Japanese cattle were work animals, not meat providers.
The name Wagyu has no particular meaning: wa translates to “Japan” and gyu means “cow”. Japan aficionados know this beef breed cannot be older than one century. It was not until recently that meat had not been eaten at all in Japan. Originating in the early 19th century, Japanese cattle were introduced as work animals in farming, mining, and transportation. Until then, they had been bred because of their strength and endurance. The mountainous Japanese back country with only a few villages constituted a natural barrier, providing the cattle’s physical isolation and therefore impeding crossbreeding. Inbreeding was the consequence. Only landlords who possessed large pastures could afford to keep large cattle.
Wagyu cattle are the result of the breeding of specific traits. They are registered in the national Japanese breed book.
Following World War I, the Japanese government launched a new breeding program with the aim of raising the quality of meat, milk and heft, which led to different results. Once, crossbreeding with foreign breeds was practiced to a various extent, and only little genetic material was exchanged between the cattle, which resulted in considerable differences as far as stature, height, character, meat quality and yield were concerned.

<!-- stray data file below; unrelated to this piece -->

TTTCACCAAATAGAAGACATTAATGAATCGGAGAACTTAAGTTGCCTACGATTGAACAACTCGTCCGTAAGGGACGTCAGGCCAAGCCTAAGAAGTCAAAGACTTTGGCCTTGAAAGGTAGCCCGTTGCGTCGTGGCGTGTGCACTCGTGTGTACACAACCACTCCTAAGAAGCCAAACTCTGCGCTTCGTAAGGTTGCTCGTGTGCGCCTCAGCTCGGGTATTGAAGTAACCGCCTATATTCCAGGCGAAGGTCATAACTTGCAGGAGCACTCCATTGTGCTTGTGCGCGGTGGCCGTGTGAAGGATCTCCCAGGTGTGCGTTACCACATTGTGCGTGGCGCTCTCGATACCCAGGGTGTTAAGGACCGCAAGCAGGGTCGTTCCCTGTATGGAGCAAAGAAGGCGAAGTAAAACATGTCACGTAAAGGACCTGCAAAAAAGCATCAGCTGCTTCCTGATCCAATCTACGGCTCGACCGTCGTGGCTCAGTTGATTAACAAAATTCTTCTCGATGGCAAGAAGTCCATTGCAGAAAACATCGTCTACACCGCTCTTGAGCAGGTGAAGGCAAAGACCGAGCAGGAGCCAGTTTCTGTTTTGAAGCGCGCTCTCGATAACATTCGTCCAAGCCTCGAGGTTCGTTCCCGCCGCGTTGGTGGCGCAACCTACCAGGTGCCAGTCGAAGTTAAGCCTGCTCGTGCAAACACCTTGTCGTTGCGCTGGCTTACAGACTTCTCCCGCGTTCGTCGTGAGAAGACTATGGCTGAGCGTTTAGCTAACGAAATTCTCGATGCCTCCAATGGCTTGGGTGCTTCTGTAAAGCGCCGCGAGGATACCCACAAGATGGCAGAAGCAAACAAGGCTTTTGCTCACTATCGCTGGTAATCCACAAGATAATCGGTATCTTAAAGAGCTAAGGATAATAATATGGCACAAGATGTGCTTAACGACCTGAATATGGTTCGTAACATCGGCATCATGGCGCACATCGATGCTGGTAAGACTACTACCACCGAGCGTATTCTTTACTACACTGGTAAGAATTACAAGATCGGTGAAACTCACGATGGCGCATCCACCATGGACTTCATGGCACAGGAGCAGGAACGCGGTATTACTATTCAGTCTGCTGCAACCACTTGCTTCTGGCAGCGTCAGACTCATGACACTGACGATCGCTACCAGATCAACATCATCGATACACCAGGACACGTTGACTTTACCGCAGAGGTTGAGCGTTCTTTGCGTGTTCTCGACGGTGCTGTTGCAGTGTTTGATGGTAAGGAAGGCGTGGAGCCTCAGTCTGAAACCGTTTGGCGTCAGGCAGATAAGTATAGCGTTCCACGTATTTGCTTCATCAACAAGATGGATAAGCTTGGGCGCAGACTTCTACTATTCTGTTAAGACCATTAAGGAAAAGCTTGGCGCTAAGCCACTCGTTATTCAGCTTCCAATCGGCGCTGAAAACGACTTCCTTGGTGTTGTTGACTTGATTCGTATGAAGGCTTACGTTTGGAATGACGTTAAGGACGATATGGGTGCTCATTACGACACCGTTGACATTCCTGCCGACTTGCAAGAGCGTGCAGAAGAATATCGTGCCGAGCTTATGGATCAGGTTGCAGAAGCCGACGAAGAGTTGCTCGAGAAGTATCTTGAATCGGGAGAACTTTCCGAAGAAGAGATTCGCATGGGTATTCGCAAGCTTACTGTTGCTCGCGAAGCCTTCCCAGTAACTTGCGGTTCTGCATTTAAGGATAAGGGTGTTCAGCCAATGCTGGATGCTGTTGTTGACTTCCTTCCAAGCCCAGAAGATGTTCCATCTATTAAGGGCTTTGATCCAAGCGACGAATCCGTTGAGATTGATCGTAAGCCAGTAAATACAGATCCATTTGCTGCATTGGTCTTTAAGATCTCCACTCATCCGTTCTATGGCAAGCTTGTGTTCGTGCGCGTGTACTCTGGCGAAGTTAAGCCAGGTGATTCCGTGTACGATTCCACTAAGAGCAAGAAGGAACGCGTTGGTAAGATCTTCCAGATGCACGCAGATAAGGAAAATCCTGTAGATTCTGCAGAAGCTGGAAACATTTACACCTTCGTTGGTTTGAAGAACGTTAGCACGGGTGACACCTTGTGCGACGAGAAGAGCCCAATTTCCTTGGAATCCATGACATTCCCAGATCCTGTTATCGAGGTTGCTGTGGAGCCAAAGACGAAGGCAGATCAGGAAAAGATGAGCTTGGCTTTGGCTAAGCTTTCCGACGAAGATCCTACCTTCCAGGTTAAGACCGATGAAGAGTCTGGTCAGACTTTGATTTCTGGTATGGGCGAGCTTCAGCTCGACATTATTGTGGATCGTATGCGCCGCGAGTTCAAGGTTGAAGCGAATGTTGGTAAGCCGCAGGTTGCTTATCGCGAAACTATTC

When Japanese farming became mechanized in the 1950s, the number-one concern of breeding shifted from heft to meat quality. In 1948, Japan began the record of a national breed book, in which different breeding programs with the aim of synthesizing the best features in a few breeds are registered. Cattle have been rated accordingly since 1968. Three main Wagyu breeds are distinguished: Japanese Black, Japanese Shorthorn, and Japanese Brown. There are three major bloodlines within the Black Wagyu breed: Fujiyoshi, Kedaka, and Tajiri, the names of local Japanese cattle. Not only foreign but also authentic Japanese blood flows through their veins.